Unions fighting back against Walker’s so-called “right-to-work” law

Scott Walker signs legislationUsing his Divide-and-Conquer tactics to sign so-called “right-to-work” legislation that allows private-sector workers from being required to join a union or pay dues, even when union contracts have been set, Scott Walker has essentially attacked private businesses and how they operate with their contractors. Wisconsin is now the 25th state in the country with so-called “right-to-work” laws, which have proven in other states that workers earn less income, working conditions are more dangerous and the issues of politics, power and greed are the driving forces behind the attacks.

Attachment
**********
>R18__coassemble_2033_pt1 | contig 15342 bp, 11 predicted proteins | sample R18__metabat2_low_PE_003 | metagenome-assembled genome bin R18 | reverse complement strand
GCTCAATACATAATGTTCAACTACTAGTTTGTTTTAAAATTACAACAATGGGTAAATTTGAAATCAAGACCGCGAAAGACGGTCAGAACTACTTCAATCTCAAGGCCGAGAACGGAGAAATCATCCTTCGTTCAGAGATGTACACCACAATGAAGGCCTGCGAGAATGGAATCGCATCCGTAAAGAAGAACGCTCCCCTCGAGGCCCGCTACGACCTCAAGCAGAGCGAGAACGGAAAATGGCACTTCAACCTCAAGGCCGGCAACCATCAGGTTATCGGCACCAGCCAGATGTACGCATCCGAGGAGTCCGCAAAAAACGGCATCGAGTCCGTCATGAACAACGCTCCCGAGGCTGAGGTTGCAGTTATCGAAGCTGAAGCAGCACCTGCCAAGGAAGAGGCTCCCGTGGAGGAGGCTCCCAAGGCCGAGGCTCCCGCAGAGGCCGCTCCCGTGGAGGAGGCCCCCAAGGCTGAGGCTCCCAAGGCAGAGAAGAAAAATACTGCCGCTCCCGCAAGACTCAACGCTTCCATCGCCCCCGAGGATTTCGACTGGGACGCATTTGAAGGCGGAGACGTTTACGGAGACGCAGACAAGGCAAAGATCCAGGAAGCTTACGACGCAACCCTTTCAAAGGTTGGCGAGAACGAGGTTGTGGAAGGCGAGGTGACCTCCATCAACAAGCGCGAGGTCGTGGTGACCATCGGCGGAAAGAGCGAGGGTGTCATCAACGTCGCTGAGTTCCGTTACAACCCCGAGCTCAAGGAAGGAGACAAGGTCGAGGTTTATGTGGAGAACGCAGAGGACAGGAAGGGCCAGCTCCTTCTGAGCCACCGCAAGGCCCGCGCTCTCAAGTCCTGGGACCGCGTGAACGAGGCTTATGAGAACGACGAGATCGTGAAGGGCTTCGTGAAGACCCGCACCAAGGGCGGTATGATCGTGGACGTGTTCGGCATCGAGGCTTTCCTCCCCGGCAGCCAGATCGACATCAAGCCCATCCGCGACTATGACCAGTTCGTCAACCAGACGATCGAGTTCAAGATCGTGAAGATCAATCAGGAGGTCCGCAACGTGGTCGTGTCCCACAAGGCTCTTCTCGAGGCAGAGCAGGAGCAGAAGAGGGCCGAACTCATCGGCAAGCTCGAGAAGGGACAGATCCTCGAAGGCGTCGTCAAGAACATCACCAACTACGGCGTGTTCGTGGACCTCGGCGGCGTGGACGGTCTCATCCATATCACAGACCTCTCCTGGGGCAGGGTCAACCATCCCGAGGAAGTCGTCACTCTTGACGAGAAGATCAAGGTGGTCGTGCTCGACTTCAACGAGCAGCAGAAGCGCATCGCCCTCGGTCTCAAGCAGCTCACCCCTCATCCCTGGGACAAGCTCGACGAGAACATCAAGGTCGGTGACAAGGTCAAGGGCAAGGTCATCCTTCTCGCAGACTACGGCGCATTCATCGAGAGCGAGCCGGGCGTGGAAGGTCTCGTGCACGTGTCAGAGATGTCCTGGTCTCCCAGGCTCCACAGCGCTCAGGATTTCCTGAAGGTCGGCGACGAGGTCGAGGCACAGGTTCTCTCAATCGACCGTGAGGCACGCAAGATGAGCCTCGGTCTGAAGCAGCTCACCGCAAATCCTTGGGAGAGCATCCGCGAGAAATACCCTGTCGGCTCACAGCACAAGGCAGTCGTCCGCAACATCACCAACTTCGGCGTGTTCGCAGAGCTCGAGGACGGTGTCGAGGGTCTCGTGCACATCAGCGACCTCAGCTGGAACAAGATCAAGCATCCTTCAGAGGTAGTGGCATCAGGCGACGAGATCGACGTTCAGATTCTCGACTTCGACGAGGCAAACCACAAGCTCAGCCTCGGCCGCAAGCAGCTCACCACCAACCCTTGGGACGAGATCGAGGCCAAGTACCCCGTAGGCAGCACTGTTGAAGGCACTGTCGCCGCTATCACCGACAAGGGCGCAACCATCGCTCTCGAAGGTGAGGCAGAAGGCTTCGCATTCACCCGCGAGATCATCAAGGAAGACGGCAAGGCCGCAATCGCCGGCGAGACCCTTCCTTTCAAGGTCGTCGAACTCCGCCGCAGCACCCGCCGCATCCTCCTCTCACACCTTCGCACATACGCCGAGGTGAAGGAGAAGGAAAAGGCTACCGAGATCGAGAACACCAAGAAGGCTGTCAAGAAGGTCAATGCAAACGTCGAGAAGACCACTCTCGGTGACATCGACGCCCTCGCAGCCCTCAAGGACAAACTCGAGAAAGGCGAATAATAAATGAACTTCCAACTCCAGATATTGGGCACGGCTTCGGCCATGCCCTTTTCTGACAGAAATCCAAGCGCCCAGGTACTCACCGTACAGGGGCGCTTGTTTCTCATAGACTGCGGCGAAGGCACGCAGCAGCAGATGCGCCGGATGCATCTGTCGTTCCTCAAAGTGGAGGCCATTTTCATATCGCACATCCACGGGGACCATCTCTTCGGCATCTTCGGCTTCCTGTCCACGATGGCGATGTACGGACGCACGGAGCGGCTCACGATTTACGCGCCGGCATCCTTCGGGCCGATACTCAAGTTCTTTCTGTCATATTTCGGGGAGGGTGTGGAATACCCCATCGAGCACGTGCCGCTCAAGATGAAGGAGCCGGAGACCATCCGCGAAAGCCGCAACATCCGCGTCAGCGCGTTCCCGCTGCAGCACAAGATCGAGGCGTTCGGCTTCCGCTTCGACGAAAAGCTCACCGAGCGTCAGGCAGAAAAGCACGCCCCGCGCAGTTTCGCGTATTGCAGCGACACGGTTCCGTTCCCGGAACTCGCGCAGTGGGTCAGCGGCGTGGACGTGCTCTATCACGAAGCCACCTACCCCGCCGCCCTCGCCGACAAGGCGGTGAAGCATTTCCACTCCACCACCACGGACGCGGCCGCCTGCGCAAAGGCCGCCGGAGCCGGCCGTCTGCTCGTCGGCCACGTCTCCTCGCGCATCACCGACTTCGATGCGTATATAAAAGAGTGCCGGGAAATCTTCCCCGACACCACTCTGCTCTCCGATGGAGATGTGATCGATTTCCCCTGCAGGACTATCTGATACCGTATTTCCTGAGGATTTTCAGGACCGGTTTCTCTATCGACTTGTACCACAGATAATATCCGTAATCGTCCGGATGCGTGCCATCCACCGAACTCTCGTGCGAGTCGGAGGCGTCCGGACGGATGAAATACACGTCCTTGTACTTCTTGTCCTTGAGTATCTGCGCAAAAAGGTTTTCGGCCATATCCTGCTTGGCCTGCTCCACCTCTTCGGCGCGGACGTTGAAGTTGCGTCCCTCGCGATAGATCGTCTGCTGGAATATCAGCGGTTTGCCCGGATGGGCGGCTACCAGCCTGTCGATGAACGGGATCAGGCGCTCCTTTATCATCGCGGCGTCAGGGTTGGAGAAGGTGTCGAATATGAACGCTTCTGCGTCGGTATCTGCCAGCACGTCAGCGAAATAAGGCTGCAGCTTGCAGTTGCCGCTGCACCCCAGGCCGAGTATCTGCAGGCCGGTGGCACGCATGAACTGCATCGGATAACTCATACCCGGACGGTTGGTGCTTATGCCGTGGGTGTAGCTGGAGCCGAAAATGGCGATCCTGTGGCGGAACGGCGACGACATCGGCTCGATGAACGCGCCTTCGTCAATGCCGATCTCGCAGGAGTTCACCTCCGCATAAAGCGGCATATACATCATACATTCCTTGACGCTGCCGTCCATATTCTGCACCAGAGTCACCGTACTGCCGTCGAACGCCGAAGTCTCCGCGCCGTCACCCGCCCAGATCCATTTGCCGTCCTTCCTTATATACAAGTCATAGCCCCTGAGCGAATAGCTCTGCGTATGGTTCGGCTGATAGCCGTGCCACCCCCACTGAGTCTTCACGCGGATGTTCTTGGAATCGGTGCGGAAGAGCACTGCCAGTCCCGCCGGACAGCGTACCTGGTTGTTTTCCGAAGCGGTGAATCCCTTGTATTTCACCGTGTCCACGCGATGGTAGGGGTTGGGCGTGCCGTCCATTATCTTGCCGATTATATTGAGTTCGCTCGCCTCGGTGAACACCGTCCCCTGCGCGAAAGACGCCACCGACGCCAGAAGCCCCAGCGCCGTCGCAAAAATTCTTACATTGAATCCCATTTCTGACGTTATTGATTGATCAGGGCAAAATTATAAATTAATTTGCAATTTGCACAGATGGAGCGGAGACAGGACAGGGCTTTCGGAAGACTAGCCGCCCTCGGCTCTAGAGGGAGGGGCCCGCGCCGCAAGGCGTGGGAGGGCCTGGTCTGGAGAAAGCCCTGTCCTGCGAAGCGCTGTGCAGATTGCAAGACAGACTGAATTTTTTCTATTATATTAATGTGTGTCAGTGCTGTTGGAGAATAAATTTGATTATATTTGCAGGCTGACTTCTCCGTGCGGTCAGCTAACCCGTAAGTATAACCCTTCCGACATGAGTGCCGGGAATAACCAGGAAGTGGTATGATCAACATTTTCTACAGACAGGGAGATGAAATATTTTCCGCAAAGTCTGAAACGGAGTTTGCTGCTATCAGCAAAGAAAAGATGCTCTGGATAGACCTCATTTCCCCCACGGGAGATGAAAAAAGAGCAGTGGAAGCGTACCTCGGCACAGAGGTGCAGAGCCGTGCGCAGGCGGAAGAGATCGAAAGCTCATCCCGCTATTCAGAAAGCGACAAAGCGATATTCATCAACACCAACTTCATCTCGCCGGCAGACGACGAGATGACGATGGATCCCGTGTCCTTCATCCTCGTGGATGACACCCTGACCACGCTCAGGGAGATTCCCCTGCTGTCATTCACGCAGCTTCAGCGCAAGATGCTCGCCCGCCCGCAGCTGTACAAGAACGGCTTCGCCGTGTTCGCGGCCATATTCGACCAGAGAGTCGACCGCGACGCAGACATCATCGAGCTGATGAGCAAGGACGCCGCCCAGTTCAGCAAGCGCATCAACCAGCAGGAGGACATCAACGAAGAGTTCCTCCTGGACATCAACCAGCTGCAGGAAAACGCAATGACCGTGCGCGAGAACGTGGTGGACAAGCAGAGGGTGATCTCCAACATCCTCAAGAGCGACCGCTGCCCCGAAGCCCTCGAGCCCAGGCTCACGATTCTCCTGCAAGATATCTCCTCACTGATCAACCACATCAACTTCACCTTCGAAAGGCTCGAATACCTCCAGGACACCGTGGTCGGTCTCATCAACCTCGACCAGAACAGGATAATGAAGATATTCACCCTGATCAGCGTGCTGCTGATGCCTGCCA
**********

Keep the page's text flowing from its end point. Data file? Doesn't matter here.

Wisconsin Manufacturers and Commerce (WMD), the state’s largest business lobby, oversold how businesses wanted “right-to-work”, even though only about 15% of its members saw it as a priority. The decision will be fought in court:

The lawsuit argues that the so-called “right-to-work” law – which Governor Scott Walker signed on Monday – violates the state constitution by requiring private-sector unions to provide services to workers who opt out of paying any fees to the union that represents them.

The lawsuit, filed in state court, seeks a temporary and permanent injunction to block the law and was brought by the Wisconsin AFL-CIO as well as District 2 of the United Steelworkers and Local Lodge 1061 of the International Association of Machinists.

“Not only will ‘right to work’ lower wages, weaken safety standards and hurt all Wisconsin families, but we believe this law is unconstitutional,” said Phil Neuenfeldt, president of the Wisconsin AFL-CIO. “All workers deserve the right to join together through their union and have a voice at work. Allowing some workers to get fair representation for nothing is unfair, un-American and not our Wisconsin.”